7 December 2021
In October 2021 there were 108,279 attendances to major Emergency Departments across Scotland, the number of attendances dropped by 5,719 patients (5%) compared to the previous month, September 2021.
Despite this, data show that four-hour performance in major departments has once again reached a new record low, with 70.9% of patients being seen, transferred or discharged within four-hours – 2.5 percentage points lower than the previous month, September 2021.
In October 2021 2,533 patients spent 12-hours or more in a major Emergency Department, this is an increase of 30% compared to the previous month, September 2021, and the highest number on record.
Data also show that 8,181 patients spent eight hours or more in a major Emergency Department. This is an increase of 21% compared to the previous month, September 2021 and is also the highest number on record.
Dr John Thomson, Vice President of the Royal College of Emergency Medicine Scotland, said: “Yet again we are reporting on the worst performance figures on record. 1 in 13 patients are now delayed by eight hours are more. This trend is extremely worrying and, most of all, dangerous for patients. Each month, the number of patients that have come to avoidable harm grows. So far in 2021, 387 excess deaths have occurred as a direct result of crowding.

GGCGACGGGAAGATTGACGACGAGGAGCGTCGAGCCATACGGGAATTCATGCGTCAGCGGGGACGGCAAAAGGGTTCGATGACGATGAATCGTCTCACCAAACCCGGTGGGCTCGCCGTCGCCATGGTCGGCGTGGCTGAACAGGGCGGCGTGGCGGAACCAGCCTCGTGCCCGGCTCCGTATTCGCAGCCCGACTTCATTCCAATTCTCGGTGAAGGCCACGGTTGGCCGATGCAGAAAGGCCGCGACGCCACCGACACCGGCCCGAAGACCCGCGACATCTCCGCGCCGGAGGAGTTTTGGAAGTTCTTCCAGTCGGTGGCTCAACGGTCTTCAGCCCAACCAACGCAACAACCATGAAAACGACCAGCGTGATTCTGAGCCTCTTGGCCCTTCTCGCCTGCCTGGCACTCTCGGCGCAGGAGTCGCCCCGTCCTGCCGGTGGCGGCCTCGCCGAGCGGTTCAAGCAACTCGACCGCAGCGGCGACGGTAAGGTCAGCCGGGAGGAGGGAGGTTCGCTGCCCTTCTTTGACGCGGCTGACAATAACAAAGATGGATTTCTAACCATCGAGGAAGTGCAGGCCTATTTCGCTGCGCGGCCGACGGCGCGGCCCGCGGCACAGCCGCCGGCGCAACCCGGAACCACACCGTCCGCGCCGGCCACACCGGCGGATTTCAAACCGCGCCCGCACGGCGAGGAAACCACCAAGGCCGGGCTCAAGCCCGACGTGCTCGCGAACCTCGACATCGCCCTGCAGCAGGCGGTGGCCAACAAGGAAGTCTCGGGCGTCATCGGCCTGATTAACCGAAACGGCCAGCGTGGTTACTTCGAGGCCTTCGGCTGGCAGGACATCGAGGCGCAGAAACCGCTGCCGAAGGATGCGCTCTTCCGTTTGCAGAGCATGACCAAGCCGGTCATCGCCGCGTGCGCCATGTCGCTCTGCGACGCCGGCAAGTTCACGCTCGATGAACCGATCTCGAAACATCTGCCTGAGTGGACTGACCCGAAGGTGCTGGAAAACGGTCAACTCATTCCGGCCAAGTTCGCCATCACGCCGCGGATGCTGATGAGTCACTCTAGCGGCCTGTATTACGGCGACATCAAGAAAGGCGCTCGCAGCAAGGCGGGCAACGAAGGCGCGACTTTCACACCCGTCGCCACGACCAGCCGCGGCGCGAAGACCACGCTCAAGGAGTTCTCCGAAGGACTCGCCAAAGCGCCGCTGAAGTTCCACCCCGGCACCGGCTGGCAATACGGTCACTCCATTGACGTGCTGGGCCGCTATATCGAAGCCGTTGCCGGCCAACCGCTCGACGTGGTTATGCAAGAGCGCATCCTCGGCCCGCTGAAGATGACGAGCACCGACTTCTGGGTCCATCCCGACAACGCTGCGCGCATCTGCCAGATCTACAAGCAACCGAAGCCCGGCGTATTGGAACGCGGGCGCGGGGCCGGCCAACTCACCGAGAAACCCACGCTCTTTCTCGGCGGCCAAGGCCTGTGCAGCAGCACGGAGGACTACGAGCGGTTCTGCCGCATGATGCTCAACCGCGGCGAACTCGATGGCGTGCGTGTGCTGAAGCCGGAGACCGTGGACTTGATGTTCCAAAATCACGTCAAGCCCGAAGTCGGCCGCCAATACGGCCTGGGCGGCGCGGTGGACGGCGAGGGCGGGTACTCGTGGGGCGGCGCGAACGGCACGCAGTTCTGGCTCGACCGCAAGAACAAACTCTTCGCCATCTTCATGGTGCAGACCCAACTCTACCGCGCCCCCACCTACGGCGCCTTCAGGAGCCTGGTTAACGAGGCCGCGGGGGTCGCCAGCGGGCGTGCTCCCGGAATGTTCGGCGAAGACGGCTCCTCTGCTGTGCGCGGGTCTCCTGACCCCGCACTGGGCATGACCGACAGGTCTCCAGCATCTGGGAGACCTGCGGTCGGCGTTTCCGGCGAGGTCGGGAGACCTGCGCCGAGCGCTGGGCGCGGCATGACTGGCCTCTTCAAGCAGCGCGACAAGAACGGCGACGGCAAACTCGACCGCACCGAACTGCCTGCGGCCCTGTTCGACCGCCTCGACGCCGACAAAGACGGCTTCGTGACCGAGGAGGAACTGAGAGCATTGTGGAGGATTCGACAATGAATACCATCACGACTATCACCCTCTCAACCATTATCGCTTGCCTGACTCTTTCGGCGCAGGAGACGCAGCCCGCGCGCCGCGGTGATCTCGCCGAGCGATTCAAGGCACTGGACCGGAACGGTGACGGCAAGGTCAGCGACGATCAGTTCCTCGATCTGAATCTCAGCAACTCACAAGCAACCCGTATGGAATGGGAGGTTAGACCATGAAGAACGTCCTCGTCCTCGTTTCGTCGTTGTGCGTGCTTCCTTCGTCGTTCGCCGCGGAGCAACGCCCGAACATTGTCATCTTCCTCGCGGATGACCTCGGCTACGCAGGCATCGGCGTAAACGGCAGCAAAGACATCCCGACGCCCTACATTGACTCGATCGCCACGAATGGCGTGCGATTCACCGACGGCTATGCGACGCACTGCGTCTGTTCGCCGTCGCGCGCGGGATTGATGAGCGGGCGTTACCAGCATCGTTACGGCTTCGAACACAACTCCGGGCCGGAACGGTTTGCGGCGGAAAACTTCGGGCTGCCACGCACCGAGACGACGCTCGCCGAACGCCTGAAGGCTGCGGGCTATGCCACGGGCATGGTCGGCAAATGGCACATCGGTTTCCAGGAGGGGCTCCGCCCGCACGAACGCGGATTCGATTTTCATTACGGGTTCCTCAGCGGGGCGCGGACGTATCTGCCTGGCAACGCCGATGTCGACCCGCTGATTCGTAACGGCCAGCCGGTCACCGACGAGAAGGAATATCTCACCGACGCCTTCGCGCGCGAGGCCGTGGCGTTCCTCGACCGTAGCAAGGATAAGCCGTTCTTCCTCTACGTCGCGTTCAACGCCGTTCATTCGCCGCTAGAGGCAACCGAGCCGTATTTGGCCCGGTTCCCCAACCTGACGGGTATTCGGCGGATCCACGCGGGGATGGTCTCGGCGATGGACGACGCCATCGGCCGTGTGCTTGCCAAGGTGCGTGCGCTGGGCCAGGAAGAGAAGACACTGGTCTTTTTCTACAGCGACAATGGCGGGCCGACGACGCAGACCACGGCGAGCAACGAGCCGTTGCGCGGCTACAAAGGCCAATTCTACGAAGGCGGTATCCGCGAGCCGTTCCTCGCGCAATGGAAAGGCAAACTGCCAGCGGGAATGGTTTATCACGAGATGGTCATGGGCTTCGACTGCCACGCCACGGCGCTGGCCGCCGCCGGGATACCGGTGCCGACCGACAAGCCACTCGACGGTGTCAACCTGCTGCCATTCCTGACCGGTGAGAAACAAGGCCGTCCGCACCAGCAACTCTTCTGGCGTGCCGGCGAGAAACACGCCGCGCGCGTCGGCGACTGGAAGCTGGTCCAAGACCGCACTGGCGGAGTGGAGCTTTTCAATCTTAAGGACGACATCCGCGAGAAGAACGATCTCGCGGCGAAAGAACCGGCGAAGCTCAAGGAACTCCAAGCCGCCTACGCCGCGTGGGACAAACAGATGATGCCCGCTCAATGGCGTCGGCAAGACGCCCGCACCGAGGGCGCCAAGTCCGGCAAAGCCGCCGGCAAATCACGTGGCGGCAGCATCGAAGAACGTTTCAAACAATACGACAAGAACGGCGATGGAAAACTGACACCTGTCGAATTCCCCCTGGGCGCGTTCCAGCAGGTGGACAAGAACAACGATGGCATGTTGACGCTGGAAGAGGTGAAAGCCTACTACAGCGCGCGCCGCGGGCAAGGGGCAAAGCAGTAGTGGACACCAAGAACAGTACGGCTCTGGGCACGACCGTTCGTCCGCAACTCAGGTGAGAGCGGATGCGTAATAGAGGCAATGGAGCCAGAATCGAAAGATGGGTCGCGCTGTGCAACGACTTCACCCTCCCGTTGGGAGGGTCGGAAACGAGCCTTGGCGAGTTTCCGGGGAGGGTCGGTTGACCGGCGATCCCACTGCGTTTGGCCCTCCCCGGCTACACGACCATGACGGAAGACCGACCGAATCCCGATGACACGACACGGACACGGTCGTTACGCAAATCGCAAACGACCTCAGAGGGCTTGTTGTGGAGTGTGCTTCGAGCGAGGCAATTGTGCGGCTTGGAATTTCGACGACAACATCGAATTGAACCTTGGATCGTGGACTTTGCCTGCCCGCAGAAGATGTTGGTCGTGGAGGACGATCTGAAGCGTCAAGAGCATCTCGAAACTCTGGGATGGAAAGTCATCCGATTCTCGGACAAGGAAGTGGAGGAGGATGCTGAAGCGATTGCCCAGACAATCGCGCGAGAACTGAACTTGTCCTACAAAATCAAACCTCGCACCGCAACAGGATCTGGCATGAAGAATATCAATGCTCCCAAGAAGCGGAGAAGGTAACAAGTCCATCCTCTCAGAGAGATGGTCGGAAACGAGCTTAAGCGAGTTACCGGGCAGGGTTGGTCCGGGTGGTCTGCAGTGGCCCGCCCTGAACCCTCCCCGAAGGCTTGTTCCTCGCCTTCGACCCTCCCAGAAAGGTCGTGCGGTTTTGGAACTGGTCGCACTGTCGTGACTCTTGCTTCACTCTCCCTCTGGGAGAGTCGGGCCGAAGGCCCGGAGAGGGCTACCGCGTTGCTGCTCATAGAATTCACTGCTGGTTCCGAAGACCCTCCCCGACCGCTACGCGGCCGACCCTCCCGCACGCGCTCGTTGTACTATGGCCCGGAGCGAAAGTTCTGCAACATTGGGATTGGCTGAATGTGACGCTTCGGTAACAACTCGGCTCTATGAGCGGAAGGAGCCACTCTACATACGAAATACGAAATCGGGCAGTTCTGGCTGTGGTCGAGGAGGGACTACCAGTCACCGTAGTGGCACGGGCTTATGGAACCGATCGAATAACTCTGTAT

“This number will continue to increase unless patient flow is prioritised this winter; this means freeing up beds where possible by ensuring that patients have timely access to social care, utilising the Discharge to Assess model, and avoiding admission when appropriate by maximising the use of Same Day Emergency Care.
“Every winter we know that the increase in demand for unscheduled care, and therefore beds, disrupts elective surgery – this is not a new phenomenon by any means.
“However, with a record number of patients awaiting surgery, ensuring that unscheduled care does not derail progress on the backlog is more crucial than ever. This requires a whole system approach and cannot be tackled in isolation. If poor patient flow in emergency departments is addressed successfully, this will go some way in mitigating the risk of further disrupting elective care.
“We are very keen to work with the Scottish government on what can be done in the short term to alleviate the immense pressures EDs are currently facing. Accompanying this, we continue to call on the Scottish government to set out a long-term workforce plan. The required expansion in capacity cannot be safely achieved without both recruiting new and retaining existing staff. At present we need an additional 130 EM consultants along with sufficient numbers of both junior and supporting staff and nurses.”